By Chris Ingram

The Tampa Tribune

Published Tuesday, February 12, 2013

The fact that Jim Greer pleaded guilty Monday to grand theft and money laundering (a fraud charge was dropped), has the Republican Party of Florida and many current and former elected Republicans, as well as former Gov. Charlie Crist (who is now a Democrat) breathing a sigh of relief.

Whether those officials had anything to worry about or not, we may never know. But they are doubtlessly happy that Greer’s trial — which was bound to have a circus-like atmosphere — will not take place. Had the trial occurred, Greer — the former party chairman whose oversized frame competed with his oversized ego — had promised lots of dirt on a who’s who of Florida politics, including Crist, former Florida Attorney General Bill McCollum, former U.S. Sen. George LeMieux, former Republican Party of Florida Chairman John Thrasher, former Florida House Speaker Dean Cannon, former Florida Senate President Mike Haridopolos and House Speaker Will Weatherford.

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Photo: Jim Greer cuts up his RPOF Amex. card.

The subject matter during the trial was certain to include Greer’s claims that party leaders were aware of Continue reading “Almost feeling sorry for Jim Greer”

Lunch with Jim Davis this Fri.

The lunch group is informal but we have some loose/suggested criteria. They are: You should either be a card-carrying Republican, professed libertarian, a conservative, or someone who thinks our country is currently going down the toilet because most of the politicians (both Rs and Ds) we elect are a bunch of bums and morons (think Barack Obama and John Boehner) who are more concerned with their own egos, their own image, and getting re-elected than they are concerned about the future of the next generation. You can be a liberal Republican, or a conservative Democrat, a limousine liberal, or even a card-carrying socialist — though the rest of us may wonder what is wrong with you if you are one of those; still, you’re welcome anyway (seriously, all are welcome, we’re just having some fun here).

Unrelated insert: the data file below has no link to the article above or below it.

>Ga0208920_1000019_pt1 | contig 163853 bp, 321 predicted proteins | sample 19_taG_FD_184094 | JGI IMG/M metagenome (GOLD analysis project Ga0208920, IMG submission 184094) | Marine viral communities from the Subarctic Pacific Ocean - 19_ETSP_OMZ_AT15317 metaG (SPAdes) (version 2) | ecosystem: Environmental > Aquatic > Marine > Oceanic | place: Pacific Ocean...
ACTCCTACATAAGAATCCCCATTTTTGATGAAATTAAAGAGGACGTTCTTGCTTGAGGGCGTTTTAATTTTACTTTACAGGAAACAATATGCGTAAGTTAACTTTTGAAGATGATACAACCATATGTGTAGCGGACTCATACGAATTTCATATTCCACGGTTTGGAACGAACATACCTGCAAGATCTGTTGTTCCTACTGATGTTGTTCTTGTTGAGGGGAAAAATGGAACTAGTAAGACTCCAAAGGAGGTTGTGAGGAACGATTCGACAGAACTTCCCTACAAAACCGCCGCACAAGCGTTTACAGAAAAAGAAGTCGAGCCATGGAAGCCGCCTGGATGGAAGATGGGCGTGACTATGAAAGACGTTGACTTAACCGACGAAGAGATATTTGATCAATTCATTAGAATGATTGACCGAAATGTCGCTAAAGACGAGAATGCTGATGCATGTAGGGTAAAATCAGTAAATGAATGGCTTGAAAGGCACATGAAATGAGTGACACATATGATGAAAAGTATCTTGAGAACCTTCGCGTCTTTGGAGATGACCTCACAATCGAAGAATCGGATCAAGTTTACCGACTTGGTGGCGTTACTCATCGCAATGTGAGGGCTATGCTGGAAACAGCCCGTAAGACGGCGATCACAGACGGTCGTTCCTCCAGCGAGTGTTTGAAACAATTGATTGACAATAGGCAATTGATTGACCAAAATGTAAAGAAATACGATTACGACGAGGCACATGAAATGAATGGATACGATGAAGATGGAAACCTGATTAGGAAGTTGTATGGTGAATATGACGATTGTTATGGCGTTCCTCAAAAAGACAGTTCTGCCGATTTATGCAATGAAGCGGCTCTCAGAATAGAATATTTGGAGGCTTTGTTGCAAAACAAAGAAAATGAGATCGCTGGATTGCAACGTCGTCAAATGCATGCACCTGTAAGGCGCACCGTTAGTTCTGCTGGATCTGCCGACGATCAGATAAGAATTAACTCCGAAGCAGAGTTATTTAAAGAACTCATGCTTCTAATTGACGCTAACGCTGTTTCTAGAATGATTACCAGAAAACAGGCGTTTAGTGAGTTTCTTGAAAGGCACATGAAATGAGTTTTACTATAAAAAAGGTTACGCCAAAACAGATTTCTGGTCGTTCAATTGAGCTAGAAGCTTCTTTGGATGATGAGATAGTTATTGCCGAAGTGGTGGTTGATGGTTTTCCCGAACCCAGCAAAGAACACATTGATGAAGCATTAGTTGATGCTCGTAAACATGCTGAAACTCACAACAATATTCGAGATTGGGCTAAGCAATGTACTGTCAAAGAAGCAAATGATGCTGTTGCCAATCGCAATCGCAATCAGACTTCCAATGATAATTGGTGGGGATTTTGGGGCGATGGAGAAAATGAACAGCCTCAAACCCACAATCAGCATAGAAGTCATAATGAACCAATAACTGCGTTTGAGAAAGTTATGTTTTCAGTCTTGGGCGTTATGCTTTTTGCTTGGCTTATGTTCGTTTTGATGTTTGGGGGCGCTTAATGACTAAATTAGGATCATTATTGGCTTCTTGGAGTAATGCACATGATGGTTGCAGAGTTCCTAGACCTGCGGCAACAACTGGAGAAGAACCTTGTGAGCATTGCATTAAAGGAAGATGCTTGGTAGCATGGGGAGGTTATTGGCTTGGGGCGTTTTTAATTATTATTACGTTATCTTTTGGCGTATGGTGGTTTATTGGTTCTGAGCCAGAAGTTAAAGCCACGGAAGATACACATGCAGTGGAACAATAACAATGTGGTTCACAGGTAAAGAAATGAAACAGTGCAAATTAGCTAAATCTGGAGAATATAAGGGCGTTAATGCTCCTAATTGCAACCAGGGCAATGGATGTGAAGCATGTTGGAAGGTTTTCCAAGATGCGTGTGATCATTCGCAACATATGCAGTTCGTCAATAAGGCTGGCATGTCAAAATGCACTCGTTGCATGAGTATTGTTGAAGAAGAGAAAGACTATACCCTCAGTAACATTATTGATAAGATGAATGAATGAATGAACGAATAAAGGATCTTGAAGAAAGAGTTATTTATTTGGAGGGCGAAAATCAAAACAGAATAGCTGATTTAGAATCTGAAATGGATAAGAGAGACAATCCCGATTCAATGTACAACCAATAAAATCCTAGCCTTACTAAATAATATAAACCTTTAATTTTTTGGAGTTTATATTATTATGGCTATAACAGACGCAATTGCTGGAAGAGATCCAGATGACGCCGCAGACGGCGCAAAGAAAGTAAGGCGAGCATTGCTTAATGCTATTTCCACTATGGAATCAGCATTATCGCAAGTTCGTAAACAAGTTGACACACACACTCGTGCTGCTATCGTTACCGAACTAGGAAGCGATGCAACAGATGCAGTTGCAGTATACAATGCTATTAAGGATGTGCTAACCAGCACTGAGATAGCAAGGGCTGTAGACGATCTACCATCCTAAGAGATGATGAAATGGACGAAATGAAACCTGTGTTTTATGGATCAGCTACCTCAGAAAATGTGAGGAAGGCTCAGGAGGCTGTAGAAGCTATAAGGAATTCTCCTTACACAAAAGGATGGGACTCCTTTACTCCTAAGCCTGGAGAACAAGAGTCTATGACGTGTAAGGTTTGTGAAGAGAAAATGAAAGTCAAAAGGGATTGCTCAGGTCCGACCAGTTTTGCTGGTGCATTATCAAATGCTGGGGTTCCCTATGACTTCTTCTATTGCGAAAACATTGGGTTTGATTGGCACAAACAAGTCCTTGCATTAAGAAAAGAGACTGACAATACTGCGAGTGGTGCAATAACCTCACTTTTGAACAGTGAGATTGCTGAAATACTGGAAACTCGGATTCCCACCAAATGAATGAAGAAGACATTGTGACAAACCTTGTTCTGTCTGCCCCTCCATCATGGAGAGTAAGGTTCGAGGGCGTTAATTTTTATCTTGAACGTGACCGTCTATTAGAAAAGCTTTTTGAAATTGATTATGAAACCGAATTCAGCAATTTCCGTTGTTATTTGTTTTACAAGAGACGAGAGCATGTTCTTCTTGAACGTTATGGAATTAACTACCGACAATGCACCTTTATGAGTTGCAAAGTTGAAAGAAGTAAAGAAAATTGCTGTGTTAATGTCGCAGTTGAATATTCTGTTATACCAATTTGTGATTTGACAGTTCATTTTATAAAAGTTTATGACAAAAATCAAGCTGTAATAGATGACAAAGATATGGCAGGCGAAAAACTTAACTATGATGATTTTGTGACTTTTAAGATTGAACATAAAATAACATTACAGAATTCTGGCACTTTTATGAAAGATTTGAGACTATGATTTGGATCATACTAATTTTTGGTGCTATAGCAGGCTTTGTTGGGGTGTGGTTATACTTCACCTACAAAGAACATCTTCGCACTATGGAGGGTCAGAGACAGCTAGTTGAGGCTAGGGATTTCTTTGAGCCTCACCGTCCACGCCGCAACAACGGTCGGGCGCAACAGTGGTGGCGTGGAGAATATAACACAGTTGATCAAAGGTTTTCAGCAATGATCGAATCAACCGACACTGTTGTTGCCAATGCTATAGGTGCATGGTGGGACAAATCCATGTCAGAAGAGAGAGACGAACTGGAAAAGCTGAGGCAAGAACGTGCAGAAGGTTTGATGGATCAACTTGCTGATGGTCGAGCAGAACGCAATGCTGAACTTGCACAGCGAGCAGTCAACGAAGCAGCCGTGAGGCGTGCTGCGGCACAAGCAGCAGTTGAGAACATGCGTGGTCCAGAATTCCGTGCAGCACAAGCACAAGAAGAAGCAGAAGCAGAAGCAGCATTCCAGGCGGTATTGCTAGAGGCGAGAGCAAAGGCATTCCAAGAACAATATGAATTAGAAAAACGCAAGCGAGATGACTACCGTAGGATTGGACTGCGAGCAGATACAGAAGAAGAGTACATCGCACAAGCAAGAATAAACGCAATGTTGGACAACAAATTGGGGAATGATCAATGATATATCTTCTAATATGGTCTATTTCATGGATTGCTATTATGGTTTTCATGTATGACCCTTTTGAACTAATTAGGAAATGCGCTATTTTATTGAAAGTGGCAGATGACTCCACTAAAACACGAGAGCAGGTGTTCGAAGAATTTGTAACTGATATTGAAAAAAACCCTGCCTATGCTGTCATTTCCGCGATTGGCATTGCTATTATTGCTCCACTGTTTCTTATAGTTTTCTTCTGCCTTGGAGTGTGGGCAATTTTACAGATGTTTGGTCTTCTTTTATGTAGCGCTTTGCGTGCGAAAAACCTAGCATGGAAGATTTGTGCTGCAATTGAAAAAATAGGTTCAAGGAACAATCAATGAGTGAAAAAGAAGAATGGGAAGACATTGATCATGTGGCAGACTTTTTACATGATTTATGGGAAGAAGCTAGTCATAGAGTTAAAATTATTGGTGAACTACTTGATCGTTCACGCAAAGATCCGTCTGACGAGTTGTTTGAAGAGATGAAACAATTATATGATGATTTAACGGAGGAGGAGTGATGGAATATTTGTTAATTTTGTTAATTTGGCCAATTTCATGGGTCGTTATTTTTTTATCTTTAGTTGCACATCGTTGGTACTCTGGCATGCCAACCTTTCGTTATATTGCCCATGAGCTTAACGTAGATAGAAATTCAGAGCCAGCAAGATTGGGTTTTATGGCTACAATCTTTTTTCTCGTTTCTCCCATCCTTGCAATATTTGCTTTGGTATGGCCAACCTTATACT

Please join me for lunch with former Congressman Jim Davis who will be the speaker at the next Irreverent View lunch on Friday, January 11, 2013. Davis will share his views on the fiscal cliff, the economy, budget, and other things related to politics and government. Davis is just the second Democrat to speak at an I.V. lunch. The first Democrat to attend was Tampa Mayor Bob Buckhorn – who set a new I.V. lunch attendance record.

Photo: Jim Davis

About the lunch*

The lunch group is informal but we have some loose/suggested criteria. They are: You should either be a card-carrying Republican, professed libertarian, a conservative, or someone who thinks our country is currently going down the toilet because most of the politicians (both Rs and Ds) we elect are a bunch of bums and morons (think Barack Obama and John Boehner) who are more concerned with their own egos, their own image, and getting re-elected than they are concerned about the future of the next generation. You can be a liberal Republican, or a conservative Democrat, a limousine liberal, or even a card-carrying socialist — though Continue reading “Lunch with Jim Davis this Fri.”